There are so many books for parents-to-be to help them prepare for their new roles as mom and dad but what those books don’t tell them is that the tough stuff comes much later. As hard as it is to be sleep deprived and constantly having to adapt to every changing age and stage that your baby is going through, parents of older kids know that a full night’s sleep is required in order to tackle topics like bullying, school safety and shootings, friendship issues, why it’s important to be kind even when your friends seem to forget, self confidence, digital safety, sex, and underage drinking.
Even though I devoured those parenting books when I was pregnant with Emily, they failed to inform me that:
- These topics come up when they’re least expected
- They test our ability to turn age appropriate conversations with our elementary, tween, and teenager into teachable moments
- The first time your child mentions any of these topics won’t be the last. It’s just the beginning of a lifetime of conversations you’ll have with your kids
- It’s my parental responsibility to have a conversation about the tough and uncomfortable issues with my kids. Rather than relying on someone else to do it at a time when it may or may not be right for my family, it’s important to take charge and provide kids with the information they need when they’re ready. This also helps prevent them from getting misinformation from unreliable sources (aka the friend grapevine).
Seizing on teachable moments to have age appropriate conversations is something that I did with my students as a classroom teacher so this came naturally with me as I started to work with Responsibility.org (formerly The Century Council), to talk about underage drinking. For the past 25 years Responsibility.org has been the leading force in fighting against drunk driving and underage drinking.
How Responsibility #StartsWithMe
Since April is Alcohol Responsibility Month, Responsibility.org is encouraging us to think about our responsibility as parents as part of their Responsibility Starts with Me campaign. Even though kids are influenced by friends, teachers, celebrities, pop culture, and more, Responsbility.org has found that parents are the leading influence on children’s decisions to drink – or not to drink – alcohol. Over the last 10 years, 62% more kids reported talking with their parents about underage drinking.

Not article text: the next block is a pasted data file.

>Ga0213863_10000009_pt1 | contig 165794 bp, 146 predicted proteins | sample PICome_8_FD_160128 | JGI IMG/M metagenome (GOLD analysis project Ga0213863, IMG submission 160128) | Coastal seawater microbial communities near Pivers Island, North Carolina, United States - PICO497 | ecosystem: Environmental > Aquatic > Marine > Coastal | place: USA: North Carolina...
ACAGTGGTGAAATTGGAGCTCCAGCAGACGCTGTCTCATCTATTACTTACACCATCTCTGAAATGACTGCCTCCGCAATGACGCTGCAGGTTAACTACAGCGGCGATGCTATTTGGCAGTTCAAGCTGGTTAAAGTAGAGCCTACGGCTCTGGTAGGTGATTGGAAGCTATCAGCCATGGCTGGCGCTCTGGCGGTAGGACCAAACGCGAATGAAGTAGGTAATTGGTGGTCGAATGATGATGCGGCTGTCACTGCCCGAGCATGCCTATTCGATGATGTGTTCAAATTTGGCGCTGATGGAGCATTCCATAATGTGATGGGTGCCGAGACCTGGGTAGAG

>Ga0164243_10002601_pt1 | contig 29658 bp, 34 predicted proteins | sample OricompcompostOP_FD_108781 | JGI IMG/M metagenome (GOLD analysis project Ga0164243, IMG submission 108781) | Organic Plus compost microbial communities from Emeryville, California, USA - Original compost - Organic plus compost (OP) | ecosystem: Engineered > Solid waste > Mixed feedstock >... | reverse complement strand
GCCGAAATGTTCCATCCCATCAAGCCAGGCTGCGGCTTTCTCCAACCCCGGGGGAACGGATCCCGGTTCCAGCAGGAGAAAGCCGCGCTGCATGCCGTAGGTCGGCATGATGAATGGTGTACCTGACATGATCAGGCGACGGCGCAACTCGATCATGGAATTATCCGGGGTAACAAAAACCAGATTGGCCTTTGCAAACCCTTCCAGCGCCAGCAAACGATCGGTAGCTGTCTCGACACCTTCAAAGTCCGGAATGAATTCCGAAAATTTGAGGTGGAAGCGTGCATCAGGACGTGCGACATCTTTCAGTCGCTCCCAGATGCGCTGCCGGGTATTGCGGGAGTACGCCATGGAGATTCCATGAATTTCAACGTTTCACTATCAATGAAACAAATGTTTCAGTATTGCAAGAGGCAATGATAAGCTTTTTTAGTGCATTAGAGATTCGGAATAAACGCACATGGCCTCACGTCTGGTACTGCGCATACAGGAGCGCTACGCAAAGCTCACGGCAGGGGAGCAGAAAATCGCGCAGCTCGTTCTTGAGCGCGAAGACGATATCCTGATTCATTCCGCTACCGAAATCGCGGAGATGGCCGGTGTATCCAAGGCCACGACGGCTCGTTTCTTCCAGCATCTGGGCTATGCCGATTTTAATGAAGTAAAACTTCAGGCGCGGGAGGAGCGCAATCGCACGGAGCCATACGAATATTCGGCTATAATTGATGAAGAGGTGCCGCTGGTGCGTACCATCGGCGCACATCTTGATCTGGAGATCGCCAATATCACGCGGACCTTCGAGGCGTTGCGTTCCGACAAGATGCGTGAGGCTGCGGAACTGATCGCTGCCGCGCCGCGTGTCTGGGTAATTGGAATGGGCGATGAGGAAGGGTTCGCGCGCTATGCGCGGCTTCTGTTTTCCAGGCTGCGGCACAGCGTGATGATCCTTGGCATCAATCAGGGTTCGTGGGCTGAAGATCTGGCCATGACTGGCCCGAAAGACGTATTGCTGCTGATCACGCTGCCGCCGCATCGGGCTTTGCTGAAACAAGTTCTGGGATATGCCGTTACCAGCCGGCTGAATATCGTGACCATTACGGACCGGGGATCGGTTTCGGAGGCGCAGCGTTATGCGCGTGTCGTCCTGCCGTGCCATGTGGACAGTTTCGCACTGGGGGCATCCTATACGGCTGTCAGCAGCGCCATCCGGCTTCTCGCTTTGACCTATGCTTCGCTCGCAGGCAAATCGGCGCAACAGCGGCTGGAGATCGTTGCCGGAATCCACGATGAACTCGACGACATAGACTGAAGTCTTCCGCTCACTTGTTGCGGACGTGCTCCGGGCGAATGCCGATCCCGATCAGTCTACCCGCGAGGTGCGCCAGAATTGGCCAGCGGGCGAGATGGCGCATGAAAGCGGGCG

In honor of Alcohol Responsibility Month, Thomas, Emily, and I sat down to talk about what responsibility means to us to show you how it begins with each and every one of us, regardless of our age and stage in life.
Three years ago I joined Responsibliity.org as a #TalkEarly ambassador to share the kinds of conversations I was having with my kids about the topics of underage drinking. Since then my role has evolved from writing about my parent experience to developing materials teachers use to educate students about the effects of alcohol on growing brains, training teachers in the Caribbean as part of a World Health Organization initiative to educate about the effects of underage drinking, and and advising on the development educational programs as a member of the Educational Advisory Board. Regardless of whether I’m talking to my kids or developing lessons that are used in schools across the country or around the world, I know that responsibility #StartsWithMe. My responsibility as a parent is to have ongoing conversations about the effects that alcohol has on young minds and bodies in the hopes that when it comes time, Thomas and Emily make good choices for themselves. I hope that they will serve as positive influences for their friends instead of contributing to peer pressure to drink before the age of 21.
Since it is Alcohol Responsibility Month, I hope you will take some time to talk about alcohol with your kids and teens. It’s also important to examine your own drinking habits and attitudes about alcohol so you can be sure you’re modeling the kinds of behavior you expect from your own children.
I am compensated for my work with the Foundation for Advancing Alcohol Responsibility as a member of the Educational Advisory Board and Education Program Amplifier but this post and video was created separately from my paid work because I believe in the importance of sharing the #StartswithMe campaign. All opinions are my own.